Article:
November 13, 2009

R. C. Sproul (1939–2017) on Passive Hardening and Common Grace

In order to understand it [passive hardening] properly we must first look briefly at another concept, common grace. This refers to that grace of God that all men commonly enjoy. The rain that refreshes the earth and waters our crops falls upon the just and the unjust alike. The unjust certainly do not deserve such benefits, but they enjoy them anyway. So it is with sunshine and rainbows. Our world is a theater of common grace.

One of the most important elements of common grace we enjoy is the restraint of evil in the world. That restraint flows from many sources. Evil is restrained by policemen, laws, public opinion, balances of power, and so on. Though the world we live in is filled with wickedness, it is not as wicked as it possibly could be. God uses the means mentioned above as well as other means to keep evil in check. By his grace he controls and bridles the amount of evil in this world. If evil were left totally unchecked, then life on this planet would be impossible.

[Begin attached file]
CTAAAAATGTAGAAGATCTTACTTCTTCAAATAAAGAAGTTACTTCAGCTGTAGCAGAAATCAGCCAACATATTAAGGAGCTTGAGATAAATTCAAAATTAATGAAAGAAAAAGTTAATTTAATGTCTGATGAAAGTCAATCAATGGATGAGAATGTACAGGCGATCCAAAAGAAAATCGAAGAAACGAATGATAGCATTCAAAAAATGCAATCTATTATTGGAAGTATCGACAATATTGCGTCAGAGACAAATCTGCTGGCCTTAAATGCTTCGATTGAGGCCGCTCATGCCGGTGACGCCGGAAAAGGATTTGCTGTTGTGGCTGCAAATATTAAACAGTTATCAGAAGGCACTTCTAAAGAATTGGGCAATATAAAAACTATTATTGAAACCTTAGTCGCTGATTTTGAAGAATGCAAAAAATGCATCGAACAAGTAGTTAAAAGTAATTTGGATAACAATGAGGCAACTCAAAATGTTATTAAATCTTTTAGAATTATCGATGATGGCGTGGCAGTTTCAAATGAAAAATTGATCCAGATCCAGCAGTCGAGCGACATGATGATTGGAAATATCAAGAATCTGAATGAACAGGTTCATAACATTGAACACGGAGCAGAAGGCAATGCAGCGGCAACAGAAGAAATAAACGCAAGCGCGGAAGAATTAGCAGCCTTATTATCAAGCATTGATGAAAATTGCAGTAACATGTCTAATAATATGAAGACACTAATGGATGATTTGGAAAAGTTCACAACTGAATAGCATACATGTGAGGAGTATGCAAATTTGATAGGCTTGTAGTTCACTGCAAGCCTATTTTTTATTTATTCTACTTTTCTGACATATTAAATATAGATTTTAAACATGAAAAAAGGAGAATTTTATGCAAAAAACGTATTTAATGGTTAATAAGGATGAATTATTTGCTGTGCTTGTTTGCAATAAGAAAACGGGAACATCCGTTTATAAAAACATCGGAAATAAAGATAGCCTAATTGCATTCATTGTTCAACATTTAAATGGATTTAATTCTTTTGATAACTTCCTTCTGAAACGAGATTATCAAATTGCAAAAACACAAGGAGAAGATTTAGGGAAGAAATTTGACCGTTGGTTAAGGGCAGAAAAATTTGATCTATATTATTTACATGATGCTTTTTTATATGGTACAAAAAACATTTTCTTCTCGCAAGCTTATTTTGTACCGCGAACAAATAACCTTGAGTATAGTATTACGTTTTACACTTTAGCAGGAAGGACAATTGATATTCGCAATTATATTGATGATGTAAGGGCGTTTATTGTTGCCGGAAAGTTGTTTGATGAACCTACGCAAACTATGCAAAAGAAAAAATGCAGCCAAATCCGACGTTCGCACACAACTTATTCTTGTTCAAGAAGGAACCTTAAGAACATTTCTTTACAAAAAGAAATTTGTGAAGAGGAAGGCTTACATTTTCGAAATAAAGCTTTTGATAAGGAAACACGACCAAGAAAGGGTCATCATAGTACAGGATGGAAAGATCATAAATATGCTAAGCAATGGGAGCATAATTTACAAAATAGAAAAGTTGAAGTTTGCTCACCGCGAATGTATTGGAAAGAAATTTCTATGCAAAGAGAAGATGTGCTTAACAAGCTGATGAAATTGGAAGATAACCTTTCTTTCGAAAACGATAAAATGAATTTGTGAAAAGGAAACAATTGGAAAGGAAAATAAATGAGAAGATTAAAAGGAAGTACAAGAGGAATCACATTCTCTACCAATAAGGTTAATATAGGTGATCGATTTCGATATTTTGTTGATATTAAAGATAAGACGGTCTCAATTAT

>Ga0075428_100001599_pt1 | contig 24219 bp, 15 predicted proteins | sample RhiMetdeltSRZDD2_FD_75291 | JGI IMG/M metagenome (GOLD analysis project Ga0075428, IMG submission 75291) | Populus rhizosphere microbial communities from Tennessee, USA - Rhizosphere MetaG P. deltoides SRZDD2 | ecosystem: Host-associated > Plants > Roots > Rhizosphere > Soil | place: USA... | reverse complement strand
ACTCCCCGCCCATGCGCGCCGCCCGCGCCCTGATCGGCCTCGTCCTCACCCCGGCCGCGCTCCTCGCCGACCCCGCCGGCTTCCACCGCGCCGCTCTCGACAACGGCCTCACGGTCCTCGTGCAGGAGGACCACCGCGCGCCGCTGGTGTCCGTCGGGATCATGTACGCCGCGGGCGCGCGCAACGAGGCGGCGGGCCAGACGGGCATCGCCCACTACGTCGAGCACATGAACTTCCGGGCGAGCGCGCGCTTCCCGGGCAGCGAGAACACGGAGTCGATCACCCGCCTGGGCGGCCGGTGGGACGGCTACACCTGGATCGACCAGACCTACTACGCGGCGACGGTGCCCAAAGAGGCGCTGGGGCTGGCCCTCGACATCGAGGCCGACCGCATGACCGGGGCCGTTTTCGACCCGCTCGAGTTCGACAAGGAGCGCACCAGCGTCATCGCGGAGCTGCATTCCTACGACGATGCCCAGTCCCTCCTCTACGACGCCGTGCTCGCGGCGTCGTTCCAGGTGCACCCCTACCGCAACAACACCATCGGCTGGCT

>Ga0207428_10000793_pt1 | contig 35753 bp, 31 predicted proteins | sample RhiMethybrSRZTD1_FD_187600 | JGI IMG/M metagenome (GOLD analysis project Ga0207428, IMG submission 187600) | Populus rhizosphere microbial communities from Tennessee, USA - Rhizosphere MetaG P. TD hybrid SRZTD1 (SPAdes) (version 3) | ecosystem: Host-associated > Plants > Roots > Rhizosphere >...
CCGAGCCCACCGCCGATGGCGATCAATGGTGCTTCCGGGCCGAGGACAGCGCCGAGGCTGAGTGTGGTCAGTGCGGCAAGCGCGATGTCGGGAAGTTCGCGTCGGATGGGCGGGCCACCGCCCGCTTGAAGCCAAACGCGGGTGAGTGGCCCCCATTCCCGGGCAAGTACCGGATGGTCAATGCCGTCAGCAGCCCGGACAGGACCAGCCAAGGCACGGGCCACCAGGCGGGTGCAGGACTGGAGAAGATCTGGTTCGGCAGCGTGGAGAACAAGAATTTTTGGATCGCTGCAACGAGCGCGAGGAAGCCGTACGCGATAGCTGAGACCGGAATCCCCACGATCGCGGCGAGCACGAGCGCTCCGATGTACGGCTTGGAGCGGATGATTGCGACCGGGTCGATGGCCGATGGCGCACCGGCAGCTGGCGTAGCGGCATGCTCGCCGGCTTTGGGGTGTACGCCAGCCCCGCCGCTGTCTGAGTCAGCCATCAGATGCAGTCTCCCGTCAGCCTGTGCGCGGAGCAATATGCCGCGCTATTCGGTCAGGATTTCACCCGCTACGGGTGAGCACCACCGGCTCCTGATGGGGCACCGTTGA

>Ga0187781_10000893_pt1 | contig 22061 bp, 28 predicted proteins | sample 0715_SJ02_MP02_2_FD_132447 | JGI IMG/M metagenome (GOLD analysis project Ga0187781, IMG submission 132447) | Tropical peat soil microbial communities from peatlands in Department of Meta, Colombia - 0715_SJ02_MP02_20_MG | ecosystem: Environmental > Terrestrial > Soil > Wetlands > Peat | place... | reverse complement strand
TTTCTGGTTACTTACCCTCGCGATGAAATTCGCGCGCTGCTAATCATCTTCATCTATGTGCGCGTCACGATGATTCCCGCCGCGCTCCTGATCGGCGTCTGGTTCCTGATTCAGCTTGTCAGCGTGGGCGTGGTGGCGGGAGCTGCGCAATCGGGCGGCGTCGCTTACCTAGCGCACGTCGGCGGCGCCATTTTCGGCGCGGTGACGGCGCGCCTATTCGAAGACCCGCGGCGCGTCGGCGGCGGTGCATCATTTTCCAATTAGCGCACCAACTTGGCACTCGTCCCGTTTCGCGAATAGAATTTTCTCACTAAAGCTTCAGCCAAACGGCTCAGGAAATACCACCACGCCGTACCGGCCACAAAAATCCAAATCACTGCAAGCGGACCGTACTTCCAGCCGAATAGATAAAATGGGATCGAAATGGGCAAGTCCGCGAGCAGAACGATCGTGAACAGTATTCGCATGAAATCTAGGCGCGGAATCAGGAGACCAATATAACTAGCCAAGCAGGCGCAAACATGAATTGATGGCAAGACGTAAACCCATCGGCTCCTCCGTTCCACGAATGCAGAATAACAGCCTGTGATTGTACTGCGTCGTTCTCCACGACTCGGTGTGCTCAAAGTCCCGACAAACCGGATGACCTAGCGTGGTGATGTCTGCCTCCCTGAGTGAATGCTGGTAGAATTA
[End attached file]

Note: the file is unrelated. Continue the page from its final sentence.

All that God has to do to harden people's hearts is to remove the restraints. He gives them a longer leash. Rather than restricting their human freedom, he increases it. He lets them have their own way. In a sense he gives them enough rope to hang themselves. It is not that God puts his hand on them to create fresh evil in their hearts; he merely removes his holy hand of restraint from them and lets them do their own will.
R. C. Sproul, Chosen by God (Wheaton, IL: Tyndale House Publishers, 1986), 145.

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